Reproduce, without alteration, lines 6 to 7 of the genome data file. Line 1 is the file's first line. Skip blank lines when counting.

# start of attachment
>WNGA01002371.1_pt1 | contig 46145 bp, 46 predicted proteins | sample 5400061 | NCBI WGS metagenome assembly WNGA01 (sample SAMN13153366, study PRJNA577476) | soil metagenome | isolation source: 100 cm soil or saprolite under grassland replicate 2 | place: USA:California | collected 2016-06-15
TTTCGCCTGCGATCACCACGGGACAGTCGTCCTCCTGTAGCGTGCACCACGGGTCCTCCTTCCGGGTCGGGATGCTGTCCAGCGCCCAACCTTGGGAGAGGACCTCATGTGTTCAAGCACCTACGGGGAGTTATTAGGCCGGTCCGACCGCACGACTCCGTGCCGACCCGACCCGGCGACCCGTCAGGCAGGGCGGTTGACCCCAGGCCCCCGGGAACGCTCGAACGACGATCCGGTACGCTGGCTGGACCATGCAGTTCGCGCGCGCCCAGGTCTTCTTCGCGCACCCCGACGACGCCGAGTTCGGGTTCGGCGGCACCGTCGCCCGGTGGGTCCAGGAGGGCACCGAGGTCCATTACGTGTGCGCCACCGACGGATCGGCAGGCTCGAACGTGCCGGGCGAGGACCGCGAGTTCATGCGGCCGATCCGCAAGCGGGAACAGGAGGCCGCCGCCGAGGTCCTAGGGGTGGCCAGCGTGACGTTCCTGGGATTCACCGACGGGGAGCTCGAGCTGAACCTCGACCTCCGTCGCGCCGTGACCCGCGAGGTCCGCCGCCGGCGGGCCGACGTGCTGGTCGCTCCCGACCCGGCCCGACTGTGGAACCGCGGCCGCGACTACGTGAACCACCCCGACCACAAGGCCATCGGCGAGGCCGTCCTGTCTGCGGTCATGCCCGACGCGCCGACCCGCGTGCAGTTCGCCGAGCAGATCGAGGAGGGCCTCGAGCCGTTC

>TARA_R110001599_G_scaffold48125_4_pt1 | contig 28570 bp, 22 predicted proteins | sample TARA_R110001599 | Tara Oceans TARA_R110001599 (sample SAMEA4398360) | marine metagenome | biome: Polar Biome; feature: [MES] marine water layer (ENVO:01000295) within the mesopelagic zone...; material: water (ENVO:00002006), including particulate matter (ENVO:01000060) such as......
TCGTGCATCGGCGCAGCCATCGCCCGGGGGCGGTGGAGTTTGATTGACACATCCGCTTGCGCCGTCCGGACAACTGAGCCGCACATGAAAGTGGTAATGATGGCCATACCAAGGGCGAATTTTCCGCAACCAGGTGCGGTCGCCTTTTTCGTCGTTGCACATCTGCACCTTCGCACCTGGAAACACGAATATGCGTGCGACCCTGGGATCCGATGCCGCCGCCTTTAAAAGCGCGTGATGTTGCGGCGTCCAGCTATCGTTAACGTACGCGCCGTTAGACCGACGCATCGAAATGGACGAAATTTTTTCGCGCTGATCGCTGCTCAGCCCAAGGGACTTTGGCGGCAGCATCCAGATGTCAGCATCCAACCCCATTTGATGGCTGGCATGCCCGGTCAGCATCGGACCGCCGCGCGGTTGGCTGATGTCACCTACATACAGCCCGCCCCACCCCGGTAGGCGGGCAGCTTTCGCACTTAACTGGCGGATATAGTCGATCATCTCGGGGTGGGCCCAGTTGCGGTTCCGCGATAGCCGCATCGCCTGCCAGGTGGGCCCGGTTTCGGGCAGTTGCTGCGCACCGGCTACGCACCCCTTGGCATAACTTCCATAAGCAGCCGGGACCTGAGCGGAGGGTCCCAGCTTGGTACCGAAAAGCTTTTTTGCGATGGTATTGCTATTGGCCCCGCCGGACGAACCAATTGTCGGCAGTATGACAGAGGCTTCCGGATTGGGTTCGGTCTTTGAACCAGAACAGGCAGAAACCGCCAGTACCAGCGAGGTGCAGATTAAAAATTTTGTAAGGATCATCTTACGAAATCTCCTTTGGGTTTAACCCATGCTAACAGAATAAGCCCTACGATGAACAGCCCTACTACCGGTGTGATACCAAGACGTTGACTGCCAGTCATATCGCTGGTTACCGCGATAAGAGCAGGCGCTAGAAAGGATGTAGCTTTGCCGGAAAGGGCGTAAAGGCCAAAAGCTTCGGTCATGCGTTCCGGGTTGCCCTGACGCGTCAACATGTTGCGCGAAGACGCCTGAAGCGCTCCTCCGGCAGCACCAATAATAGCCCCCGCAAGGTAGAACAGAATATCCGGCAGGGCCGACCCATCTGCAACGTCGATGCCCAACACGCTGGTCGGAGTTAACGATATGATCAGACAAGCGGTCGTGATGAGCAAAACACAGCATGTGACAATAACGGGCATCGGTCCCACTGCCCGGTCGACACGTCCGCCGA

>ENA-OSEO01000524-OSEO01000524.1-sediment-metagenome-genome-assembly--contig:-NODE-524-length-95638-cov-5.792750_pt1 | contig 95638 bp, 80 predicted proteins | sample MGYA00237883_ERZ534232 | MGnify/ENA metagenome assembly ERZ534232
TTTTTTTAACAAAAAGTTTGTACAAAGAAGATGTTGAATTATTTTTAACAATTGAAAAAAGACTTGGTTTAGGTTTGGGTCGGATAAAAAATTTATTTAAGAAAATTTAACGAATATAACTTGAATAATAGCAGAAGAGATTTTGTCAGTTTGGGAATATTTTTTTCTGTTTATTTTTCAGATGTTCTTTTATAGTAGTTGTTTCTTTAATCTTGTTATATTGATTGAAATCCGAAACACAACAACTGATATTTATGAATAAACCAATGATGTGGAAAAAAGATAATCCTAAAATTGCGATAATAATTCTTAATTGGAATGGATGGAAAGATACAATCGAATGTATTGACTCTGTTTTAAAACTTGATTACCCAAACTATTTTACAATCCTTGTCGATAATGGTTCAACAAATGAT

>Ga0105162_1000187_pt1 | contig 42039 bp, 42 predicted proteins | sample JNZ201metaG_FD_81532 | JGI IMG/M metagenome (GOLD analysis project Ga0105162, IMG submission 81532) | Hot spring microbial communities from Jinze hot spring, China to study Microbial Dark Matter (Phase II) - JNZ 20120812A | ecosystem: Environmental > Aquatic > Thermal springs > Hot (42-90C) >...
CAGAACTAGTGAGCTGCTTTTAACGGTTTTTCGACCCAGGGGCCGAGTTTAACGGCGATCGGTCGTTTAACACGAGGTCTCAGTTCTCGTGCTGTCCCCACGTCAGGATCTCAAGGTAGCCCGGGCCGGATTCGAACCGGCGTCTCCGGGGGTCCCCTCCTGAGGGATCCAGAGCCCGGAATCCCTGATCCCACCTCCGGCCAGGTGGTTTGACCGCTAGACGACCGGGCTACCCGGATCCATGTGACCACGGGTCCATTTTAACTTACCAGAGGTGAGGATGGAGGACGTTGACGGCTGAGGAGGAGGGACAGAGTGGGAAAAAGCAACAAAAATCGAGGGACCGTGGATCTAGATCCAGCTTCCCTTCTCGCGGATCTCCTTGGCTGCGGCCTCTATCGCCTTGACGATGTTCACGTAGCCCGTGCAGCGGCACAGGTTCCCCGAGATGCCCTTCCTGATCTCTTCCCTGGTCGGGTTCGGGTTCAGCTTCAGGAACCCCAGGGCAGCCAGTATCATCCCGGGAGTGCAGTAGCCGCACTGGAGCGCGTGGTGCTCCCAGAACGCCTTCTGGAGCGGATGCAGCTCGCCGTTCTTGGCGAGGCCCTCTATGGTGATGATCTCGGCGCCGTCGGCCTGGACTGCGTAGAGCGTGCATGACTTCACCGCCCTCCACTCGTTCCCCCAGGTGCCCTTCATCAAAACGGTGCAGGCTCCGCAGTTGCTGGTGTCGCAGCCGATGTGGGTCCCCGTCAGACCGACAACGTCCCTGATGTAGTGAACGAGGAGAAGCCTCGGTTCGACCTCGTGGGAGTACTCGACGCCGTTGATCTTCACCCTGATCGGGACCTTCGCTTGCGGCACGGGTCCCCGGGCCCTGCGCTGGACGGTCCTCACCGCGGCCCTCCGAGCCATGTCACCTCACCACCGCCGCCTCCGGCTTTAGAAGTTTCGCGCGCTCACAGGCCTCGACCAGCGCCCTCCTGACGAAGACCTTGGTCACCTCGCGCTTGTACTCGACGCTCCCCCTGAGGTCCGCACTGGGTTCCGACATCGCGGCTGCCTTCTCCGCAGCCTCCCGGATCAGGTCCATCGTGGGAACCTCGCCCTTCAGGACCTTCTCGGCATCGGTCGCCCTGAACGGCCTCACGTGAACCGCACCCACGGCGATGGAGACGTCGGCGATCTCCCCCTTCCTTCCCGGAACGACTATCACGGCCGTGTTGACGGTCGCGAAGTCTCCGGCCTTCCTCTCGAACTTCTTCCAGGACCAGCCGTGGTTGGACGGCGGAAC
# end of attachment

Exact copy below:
TTTTTTTAACAAAAAGTTTGTACAAAGAAGATGTTGAATTATTTTTAACAATTGAAAAAAGACTTGGTTTAGGTTTGGGTCGGATAAAAAATTTATTTAAGAAAATTTAACGAATATAACTTGAATAATAGCAGAAGAGATTTTGTCAGTTTGGGAATATTTTTTTCTGTTTATTTTTCAGATGTTCTTTTATAGTAGTTGTTTCTTTAATCTTGTTATATTGATTGAAATCCGAAACACAACAACTGATATTTATGAATAAACCAATGATGTGGAAAAAAGATAATCCTAAAATTGCGATAATAATTCTTAATTGGAATGGATGGAAAGATACAATCGAATGTATTGACTCTGTTTTAAAACTTGATTACCCAAACTATTTTACAATCCTTGTCGATAATGGTTCAACAAATGAT

>Ga0105162_1000187_pt1 | contig 42039 bp, 42 predicted proteins | sample JNZ201metaG_FD_81532 | JGI IMG/M metagenome (GOLD analysis project Ga0105162, IMG submission 81532) | Hot spring microbial communities from Jinze hot spring, China to study Microbial Dark Matter (Phase II) - JNZ 20120812A | ecosystem: Environmental > Aquatic > Thermal springs > Hot (42-90C) >...